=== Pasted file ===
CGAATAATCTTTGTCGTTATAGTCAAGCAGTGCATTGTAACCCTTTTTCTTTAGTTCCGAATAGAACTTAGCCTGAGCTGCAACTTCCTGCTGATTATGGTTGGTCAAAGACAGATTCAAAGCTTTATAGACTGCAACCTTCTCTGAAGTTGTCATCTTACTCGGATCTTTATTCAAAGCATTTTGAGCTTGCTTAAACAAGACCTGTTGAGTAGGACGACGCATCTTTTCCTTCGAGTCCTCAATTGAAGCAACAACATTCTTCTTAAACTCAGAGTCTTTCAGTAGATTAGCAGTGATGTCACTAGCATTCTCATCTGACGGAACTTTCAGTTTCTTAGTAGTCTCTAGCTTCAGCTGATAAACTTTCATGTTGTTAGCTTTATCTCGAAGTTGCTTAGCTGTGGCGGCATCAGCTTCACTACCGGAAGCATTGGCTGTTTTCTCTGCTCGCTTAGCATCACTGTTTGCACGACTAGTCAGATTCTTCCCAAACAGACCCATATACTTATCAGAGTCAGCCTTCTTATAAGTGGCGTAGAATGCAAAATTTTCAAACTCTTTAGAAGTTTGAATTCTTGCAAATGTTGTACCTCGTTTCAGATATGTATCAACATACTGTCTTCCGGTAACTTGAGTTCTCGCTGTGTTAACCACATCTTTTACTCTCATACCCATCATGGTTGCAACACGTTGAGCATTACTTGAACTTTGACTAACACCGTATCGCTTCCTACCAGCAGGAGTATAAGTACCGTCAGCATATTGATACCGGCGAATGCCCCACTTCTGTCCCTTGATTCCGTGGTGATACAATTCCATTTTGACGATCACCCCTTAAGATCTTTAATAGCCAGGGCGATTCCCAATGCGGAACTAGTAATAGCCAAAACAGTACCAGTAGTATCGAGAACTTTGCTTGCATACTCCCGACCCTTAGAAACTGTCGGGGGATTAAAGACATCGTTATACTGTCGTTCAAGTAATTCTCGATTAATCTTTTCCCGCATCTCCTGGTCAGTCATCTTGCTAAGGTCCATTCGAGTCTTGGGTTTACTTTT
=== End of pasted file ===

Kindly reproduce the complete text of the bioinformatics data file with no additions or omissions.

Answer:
CGAATAATCTTTGTCGTTATAGTCAAGCAGTGCATTGTAACCCTTTTTCTTTAGTTCCGAATAGAACTTAGCCTGAGCTGCAACTTCCTGCTGATTATGGTTGGTCAAAGACAGATTCAAAGCTTTATAGACTGCAACCTTCTCTGAAGTTGTCATCTTACTCGGATCTTTATTCAAAGCATTTTGAGCTTGCTTAAACAAGACCTGTTGAGTAGGACGACGCATCTTTTCCTTCGAGTCCTCAATTGAAGCAACAACATTCTTCTTAAACTCAGAGTCTTTCAGTAGATTAGCAGTGATGTCACTAGCATTCTCATCTGACGGAACTTTCAGTTTCTTAGTAGTCTCTAGCTTCAGCTGATAAACTTTCATGTTGTTAGCTTTATCTCGAAGTTGCTTAGCTGTGGCGGCATCAGCTTCACTACCGGAAGCATTGGCTGTTTTCTCTGCTCGCTTAGCATCACTGTTTGCACGACTAGTCAGATTCTTCCCAAACAGACCCATATACTTATCAGAGTCAGCCTTCTTATAAGTGGCGTAGAATGCAAAATTTTCAAACTCTTTAGAAGTTTGAATTCTTGCAAATGTTGTACCTCGTTTCAGATATGTATCAACATACTGTCTTCCGGTAACTTGAGTTCTCGCTGTGTTAACCACATCTTTTACTCTCATACCCATCATGGTTGCAACACGTTGAGCATTACTTGAACTTTGACTAACACCGTATCGCTTCCTACCAGCAGGAGTATAAGTACCGTCAGCATATTGATACCGGCGAATGCCCCACTTCTGTCCCTTGATTCCGTGGTGATACAATTCCATTTTGACGATCACCCCTTAAGATCTTTAATAGCCAGGGCGATTCCCAATGCGGAACTAGTAATAGCCAAAACAGTACCAGTAGTATCGAGAACTTTGCTTGCATACTCCCGACCCTTAGAAACTGTCGGGGGATTAAAGACATCGTTATACTGTCGTTCAAGTAATTCTCGATTAATCTTTTCCCGCATCTCCTGGTCAGTCATCTTGCTAAGGTCCATTCGAGTCTTGGGTTTACTTTT